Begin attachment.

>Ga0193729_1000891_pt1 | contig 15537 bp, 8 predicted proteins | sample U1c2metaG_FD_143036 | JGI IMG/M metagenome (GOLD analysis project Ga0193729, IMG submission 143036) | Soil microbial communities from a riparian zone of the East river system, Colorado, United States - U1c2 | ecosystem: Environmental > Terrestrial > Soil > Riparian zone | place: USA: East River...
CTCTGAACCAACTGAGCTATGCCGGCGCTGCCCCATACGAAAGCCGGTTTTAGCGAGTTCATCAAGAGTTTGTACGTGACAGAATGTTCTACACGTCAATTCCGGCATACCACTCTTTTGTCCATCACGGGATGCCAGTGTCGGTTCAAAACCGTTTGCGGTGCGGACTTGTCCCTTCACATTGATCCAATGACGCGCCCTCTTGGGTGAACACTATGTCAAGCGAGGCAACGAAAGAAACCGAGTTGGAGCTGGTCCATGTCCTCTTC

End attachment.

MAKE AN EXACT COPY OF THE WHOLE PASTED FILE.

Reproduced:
>Ga0193729_1000891_pt1 | contig 15537 bp, 8 predicted proteins | sample U1c2metaG_FD_143036 | JGI IMG/M metagenome (GOLD analysis project Ga0193729, IMG submission 143036) | Soil microbial communities from a riparian zone of the East river system, Colorado, United States - U1c2 | ecosystem: Environmental > Terrestrial > Soil > Riparian zone | place: USA: East River...
CTCTGAACCAACTGAGCTATGCCGGCGCTGCCCCATACGAAAGCCGGTTTTAGCGAGTTCATCAAGAGTTTGTACGTGACAGAATGTTCTACACGTCAATTCCGGCATACCACTCTTTTGTCCATCACGGGATGCCAGTGTCGGTTCAAAACCGTTTGCGGTGCGGACTTGTCCCTTCACATTGATCCAATGACGCGCCCTCTTGGGTGAACACTATGTCAAGCGAGGCAACGAAAGAAACCGAGTTGGAGCTGGTCCATGTCCTCTTC